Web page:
From this small sampling of passages, it is evident that the heart of man, apart from God, is wicked—unable to correct its sinful nature, focused on the deeds of the flesh. There is no element or amount of good deeds that can be done to save man from the penalty of sin, which is death. Since all men are sinners and have broken God’s law, the solution to man’s inhumanity (or sin nature) cannot reside in societal efforts, government spending, or the “Star Trekkian” dream that, one day in the future, man will somehow “figure it all out” and will treat one another with the utmost love and respect. Scripture declares otherwise; left alone to our own devices, man has no hope.

The Solution to the Problem

The situation seems rather grim, as it should. If man is incapable of being good enough to rectify the broken relationship with his Creator, let alone demonstrate any lasting love towards his fellow man, should we then throw up our hands in despair, giving in to our sinful desires? Thankfully, the answer is a resounding no.

God has provided the solution to the issue of total depravity – grace extended to undeserving man through the shed blood of Jesus. The Apostle John notes in 1 John 1:9, “If we confess our sins, he is faithful and just to forgive us our sins and to cleanse us from all unrighteousness.” Confession of sins is a recognition of our state of total depravity and our dependence on God’s grace to be poured out into our lives. Furthermore, concomitant with confessing sin is the act of repentance. As noted by Bryan Chapell:

“Repentance is not so much a doing as a depending.  It is not so much a striving for pardon as a posture of humility. In true repentance we confess our total reliance on God’s mercy. We acknowledge the inadequacy of anything we would offer God to gain his pardon. In true repentance we rest upon God’s grace rather than trying to do anything to deserve it.”[2]

Crying out to God in a state of repentance from sin results in the Holy Spirit’s taking up residence in our heart, cleaning out the sinful nature, replacing those deleterious passions of the flesh with a love for God, and giving a desire for obedience to His commands. We will still have to deal with the temptation to sin. The Apostle Paul reminds us of this reality in Galatians 5:17, which states, “For the desires of the flesh are against the Spirit, and the desires of the Spirit are against the flesh, for these are opposed to each other, to keep you from doing the things you want to do.”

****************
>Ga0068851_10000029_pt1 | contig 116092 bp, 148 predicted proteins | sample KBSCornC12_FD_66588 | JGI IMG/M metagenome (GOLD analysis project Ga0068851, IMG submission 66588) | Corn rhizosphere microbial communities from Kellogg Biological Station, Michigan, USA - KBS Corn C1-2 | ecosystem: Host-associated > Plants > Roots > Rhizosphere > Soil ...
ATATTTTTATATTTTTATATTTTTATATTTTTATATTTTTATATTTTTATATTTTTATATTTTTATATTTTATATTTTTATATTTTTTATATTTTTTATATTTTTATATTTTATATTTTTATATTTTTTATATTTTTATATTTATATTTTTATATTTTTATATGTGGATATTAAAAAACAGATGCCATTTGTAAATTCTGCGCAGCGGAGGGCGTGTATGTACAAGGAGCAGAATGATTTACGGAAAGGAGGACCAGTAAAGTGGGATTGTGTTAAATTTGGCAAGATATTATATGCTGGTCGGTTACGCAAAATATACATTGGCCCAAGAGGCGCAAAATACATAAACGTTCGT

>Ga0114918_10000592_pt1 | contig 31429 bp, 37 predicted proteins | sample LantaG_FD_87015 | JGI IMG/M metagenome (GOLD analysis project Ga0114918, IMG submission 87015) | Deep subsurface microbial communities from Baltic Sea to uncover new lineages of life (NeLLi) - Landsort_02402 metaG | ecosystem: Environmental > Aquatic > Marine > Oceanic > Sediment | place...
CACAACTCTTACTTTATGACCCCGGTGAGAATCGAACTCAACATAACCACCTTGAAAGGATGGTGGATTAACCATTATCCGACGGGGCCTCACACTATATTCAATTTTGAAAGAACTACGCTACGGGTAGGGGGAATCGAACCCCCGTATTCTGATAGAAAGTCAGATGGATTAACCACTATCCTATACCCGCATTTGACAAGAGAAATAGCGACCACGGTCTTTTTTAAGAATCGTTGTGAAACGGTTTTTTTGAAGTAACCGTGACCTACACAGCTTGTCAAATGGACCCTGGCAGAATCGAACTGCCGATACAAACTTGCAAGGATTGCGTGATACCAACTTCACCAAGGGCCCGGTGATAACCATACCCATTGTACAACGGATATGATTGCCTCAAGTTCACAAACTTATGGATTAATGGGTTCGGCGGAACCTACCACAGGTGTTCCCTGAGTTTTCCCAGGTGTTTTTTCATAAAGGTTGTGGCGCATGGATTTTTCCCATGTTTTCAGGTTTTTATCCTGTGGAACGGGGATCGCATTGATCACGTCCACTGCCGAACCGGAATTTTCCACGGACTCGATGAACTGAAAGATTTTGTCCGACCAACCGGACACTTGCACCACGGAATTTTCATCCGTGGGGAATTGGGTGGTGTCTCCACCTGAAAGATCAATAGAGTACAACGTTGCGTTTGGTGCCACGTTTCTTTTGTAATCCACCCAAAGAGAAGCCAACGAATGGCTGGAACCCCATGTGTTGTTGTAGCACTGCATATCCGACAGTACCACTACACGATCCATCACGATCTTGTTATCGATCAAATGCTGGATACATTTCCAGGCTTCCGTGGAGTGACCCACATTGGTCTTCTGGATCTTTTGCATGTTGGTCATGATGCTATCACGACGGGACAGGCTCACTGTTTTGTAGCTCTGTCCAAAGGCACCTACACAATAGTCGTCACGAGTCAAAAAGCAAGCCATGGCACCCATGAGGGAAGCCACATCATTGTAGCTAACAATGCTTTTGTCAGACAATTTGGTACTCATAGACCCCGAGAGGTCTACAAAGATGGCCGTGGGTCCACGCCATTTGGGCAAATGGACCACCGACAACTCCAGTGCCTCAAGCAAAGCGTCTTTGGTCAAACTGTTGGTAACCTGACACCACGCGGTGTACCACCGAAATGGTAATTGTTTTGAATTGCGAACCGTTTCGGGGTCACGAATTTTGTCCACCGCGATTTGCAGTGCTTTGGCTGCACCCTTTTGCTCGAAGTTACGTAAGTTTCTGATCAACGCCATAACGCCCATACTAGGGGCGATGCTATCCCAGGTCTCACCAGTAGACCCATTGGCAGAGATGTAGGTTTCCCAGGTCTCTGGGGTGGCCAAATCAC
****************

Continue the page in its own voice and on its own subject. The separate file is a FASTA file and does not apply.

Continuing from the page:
When we come to know Christ as our Savior, does this mean we are still totally depraved? Given that we will continue to battle against the flesh and the reality that we always must depend on the grace of God through Christ as the solution to this problem, the answer is in-part is yes. John Frame helpfully explains, “The final word about the believer, then, is not corruption, but overcoming. As Paul says, “For sin will have no dominion over you, since you are not under the law but under grace” (Romans 6:14). The corruption of sin remains until death, but it grows weaker and weaker, through the continual strength from the sanctifying Spirit of Christ. Scripture promises victory in Jesus.”[3] The penalty for breaking God’s law is death, but through God’s grace, sin no longer reigns supreme over us, and that penalty of death as a result of our transgressions is covered by the blood of the Lamb.

Final Thoughts

The world we live in has a sin problem. This issue has existed since Adam and Eve disobeyed God back in the Garden of Eden. That sin resulted in expulsion from the Garden and the presence of God, as well as the imputation of a sinful nature to each succeeding generation. Man is totally depraved, and without help from God, we would be doomed. God in His great love and mercy has provided an answer. He sent His Son to pay the penalty for sin, to redeem us to Himself, to restore the broken relationship between man and Creator, and to one day fully and finally fix all that has been broken and marred by sin.


[1] Canon 3/4:3.  See Gerald Bray, ed., Documents of the English Reformation (Minneapolis: Fortress, 1994), 466.

[2] Bryan Chapell, “Repentance That Sings” in Fallen: A Theology of Sin. Edited by Christopher Morgan and Robert Peterson. Wheaton: Crossway Books, 280.

[3] John Frame, Systematic Theology (Phillipsburg: P&R Publishing, 2013), 870.